2012-01-04 / Commentary

Lacking in judgment


When the Senate left Washington for its holiday recess, it also left a stack of pending judicial nominations so large it amounts to dereliction of duty.

Right now, the federal bench has roughly 80 vacancies. More than a quarter of them could be filled with nominees who already have been cleared by the Judiciary Committee — most with little or no opposition — but have yet to receive a confirmation vote by the full Senate.

You can blame calculated, partisan politics.

As Richard Cordray can attest, Republicans have blocked qualified nominees of all sorts — a practice that is unlikely to change in an election year.

GOP Senate Leader Mitch McConnell pointedly pulled the plug on pre-holiday confirmation votes because, he said, the White House refused to promise not to make recess appointments — short-term selections made while the Senate is on vacation, to avoid the confirmation process.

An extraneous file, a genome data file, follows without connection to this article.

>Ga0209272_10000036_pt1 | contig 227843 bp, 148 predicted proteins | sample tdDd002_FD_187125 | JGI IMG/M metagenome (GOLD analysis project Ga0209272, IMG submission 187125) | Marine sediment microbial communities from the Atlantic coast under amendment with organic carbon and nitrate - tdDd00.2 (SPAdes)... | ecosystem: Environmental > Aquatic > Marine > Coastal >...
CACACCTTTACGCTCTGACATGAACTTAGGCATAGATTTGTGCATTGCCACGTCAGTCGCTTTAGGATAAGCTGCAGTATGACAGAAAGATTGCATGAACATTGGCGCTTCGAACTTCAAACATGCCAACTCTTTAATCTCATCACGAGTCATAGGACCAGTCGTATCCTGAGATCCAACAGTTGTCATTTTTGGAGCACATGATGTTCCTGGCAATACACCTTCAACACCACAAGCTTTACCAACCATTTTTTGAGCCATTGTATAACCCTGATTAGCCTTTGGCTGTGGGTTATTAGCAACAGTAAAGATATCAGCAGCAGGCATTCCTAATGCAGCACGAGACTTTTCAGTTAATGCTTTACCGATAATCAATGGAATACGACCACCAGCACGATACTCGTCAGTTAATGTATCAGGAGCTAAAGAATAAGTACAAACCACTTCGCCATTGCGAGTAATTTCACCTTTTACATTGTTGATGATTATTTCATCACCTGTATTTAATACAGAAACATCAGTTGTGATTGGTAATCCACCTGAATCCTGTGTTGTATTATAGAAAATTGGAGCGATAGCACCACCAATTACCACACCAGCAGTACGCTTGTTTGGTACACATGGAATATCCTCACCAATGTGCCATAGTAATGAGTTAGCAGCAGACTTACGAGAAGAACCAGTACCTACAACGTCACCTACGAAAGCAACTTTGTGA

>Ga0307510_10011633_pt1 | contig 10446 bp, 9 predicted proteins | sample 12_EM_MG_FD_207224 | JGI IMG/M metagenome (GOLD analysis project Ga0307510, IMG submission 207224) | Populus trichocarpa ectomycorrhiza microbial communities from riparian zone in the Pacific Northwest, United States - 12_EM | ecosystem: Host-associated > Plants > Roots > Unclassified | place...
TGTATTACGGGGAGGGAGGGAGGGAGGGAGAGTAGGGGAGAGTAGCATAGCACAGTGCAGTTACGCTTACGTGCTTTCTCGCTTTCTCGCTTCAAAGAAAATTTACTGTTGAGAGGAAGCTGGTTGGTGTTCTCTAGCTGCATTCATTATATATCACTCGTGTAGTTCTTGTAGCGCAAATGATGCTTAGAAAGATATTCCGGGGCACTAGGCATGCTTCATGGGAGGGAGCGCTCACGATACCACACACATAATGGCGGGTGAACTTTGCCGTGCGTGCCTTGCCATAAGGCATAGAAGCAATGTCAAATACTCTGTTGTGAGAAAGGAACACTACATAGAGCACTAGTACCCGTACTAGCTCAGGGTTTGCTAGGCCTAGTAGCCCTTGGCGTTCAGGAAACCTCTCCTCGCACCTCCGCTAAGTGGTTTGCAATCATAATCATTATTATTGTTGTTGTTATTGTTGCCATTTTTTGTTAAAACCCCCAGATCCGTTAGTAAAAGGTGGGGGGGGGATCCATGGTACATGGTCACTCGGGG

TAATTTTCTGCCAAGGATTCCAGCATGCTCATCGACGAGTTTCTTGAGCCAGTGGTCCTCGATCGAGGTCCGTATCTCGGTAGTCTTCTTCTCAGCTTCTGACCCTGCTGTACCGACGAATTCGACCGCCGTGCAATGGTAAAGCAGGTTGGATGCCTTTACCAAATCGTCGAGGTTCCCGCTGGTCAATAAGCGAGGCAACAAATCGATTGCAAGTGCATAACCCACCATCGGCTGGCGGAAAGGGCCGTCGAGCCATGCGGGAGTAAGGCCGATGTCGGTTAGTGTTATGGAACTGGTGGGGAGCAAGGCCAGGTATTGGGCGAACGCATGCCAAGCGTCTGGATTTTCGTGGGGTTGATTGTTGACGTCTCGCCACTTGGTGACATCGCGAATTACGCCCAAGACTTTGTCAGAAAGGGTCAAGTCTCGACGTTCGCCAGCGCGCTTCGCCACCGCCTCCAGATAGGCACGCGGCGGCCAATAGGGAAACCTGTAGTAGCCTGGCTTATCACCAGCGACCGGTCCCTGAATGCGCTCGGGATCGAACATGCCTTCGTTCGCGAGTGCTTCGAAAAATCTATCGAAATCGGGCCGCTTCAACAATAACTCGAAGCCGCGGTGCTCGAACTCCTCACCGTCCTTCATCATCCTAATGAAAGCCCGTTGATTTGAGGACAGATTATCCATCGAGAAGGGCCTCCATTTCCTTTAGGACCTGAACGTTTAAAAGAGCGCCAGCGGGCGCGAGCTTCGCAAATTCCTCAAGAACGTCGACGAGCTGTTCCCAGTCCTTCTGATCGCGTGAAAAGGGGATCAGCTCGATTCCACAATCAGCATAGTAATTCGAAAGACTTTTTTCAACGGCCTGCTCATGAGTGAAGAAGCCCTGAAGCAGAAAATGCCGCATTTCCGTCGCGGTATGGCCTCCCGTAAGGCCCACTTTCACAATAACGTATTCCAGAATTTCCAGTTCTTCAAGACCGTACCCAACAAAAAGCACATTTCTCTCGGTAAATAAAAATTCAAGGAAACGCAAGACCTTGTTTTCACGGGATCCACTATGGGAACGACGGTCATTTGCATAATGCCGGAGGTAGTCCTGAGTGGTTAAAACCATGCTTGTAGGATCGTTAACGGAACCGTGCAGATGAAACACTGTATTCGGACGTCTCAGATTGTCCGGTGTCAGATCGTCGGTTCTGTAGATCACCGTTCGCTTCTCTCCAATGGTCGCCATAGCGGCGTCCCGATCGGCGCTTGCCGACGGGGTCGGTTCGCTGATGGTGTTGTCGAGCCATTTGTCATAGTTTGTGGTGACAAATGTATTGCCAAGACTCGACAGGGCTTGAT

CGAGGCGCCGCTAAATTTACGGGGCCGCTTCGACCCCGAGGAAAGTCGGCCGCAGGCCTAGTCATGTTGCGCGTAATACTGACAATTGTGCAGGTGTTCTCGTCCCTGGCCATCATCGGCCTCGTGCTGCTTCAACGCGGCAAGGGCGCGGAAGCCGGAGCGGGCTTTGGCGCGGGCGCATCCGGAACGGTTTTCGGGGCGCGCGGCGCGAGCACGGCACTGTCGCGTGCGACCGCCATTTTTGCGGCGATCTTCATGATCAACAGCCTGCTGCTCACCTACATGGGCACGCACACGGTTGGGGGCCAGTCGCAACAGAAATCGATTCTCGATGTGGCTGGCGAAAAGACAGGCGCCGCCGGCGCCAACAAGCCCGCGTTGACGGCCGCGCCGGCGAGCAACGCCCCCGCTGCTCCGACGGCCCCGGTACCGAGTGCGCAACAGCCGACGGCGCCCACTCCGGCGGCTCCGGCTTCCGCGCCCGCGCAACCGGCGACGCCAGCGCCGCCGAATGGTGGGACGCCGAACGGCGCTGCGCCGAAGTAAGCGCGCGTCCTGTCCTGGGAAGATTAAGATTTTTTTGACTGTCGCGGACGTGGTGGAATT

Even worse, this fall has seen the return of party-line filibusters on judicial nominations — a practice out of favor since the bipartisan Gang of 14’s 2005 intervention; at the time, it was minority Democrats thwarting the will of a Republican president and Senate majority.

Republicans ought to think twice about using tactics that could easily bite them in the future.

Preventing government from doing its work because key jobs remain unfilled is not what the majority of voters expect or want from either party.

— The (Cleveland) Plain Dealer

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